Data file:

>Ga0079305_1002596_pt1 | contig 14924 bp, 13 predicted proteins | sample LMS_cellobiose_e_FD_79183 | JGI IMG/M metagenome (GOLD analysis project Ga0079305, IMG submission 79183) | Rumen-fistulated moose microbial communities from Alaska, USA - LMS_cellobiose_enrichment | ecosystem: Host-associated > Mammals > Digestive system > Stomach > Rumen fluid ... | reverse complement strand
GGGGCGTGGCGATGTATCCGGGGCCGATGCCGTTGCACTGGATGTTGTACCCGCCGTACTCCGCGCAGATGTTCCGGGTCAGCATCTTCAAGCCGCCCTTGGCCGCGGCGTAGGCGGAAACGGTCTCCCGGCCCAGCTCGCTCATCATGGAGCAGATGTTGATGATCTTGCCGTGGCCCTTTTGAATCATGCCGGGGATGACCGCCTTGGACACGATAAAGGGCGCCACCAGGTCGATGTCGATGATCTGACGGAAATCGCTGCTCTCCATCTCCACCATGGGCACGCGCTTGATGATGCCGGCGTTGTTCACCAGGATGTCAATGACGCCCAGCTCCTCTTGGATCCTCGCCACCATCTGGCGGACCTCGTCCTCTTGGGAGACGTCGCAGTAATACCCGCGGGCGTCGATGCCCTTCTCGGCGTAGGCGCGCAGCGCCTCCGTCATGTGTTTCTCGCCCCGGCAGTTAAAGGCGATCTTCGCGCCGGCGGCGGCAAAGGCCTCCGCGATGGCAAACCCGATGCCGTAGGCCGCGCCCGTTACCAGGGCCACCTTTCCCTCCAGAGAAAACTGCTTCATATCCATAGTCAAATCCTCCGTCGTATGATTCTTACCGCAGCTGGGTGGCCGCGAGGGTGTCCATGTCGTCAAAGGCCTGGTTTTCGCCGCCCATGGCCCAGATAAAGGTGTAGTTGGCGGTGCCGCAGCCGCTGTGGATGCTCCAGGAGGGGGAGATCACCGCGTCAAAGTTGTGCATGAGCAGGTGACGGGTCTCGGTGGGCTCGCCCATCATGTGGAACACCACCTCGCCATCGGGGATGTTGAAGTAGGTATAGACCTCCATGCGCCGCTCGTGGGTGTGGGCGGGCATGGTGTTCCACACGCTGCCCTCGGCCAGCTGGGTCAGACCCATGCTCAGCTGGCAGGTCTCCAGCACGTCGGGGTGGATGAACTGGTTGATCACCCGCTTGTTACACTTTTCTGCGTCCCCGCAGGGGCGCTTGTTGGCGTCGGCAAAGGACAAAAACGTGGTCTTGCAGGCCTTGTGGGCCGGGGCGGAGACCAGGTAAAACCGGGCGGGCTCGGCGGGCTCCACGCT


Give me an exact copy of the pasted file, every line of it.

>Ga0079305_1002596_pt1 | contig 14924 bp, 13 predicted proteins | sample LMS_cellobiose_e_FD_79183 | JGI IMG/M metagenome (GOLD analysis project Ga0079305, IMG submission 79183) | Rumen-fistulated moose microbial communities from Alaska, USA - LMS_cellobiose_enrichment | ecosystem: Host-associated > Mammals > Digestive system > Stomach > Rumen fluid ... | reverse complement strand
GGGGCGTGGCGATGTATCCGGGGCCGATGCCGTTGCACTGGATGTTGTACCCGCCGTACTCCGCGCAGATGTTCCGGGTCAGCATCTTCAAGCCGCCCTTGGCCGCGGCGTAGGCGGAAACGGTCTCCCGGCCCAGCTCGCTCATCATGGAGCAGATGTTGATGATCTTGCCGTGGCCCTTTTGAATCATGCCGGGGATGACCGCCTTGGACACGATAAAGGGCGCCACCAGGTCGATGTCGATGATCTGACGGAAATCGCTGCTCTCCATCTCCACCATGGGCACGCGCTTGATGATGCCGGCGTTGTTCACCAGGATGTCAATGACGCCCAGCTCCTCTTGGATCCTCGCCACCATCTGGCGGACCTCGTCCTCTTGGGAGACGTCGCAGTAATACCCGCGGGCGTCGATGCCCTTCTCGGCGTAGGCGCGCAGCGCCTCCGTCATGTGTTTCTCGCCCCGGCAGTTAAAGGCGATCTTCGCGCCGGCGGCGGCAAAGGCCTCCGCGATGGCAAACCCGATGCCGTAGGCCGCGCCCGTTACCAGGGCCACCTTTCCCTCCAGAGAAAACTGCTTCATATCCATAGTCAAATCCTCCGTCGTATGATTCTTACCGCAGCTGGGTGGCCGCGAGGGTGTCCATGTCGTCAAAGGCCTGGTTTTCGCCGCCCATGGCCCAGATAAAGGTGTAGTTGGCGGTGCCGCAGCCGCTGTGGATGCTCCAGGAGGGGGAGATCACCGCGTCAAAGTTGTGCATGAGCAGGTGACGGGTCTCGGTGGGCTCGCCCATCATGTGGAACACCACCTCGCCATCGGGGATGTTGAAGTAGGTATAGACCTCCATGCGCCGCTCGTGGGTGTGGGCGGGCATGGTGTTCCACACGCTGCCCTCGGCCAGCTGGGTCAGACCCATGCTCAGCTGGCAGGTCTCCAGCACGTCGGGGTGGATGAACTGGTTGATCACCCGCTTGTTACACTTTTCTGCGTCCCCGCAGGGGCGCTTGTTGGCGTCGGCAAAGGACAAAAACGTGGTCTTGCAGGCCTTGTGGGCCGGGGCGGAGACCAGGTAAAACCGGGCGGGCTCGGCGGGCTCCACGCT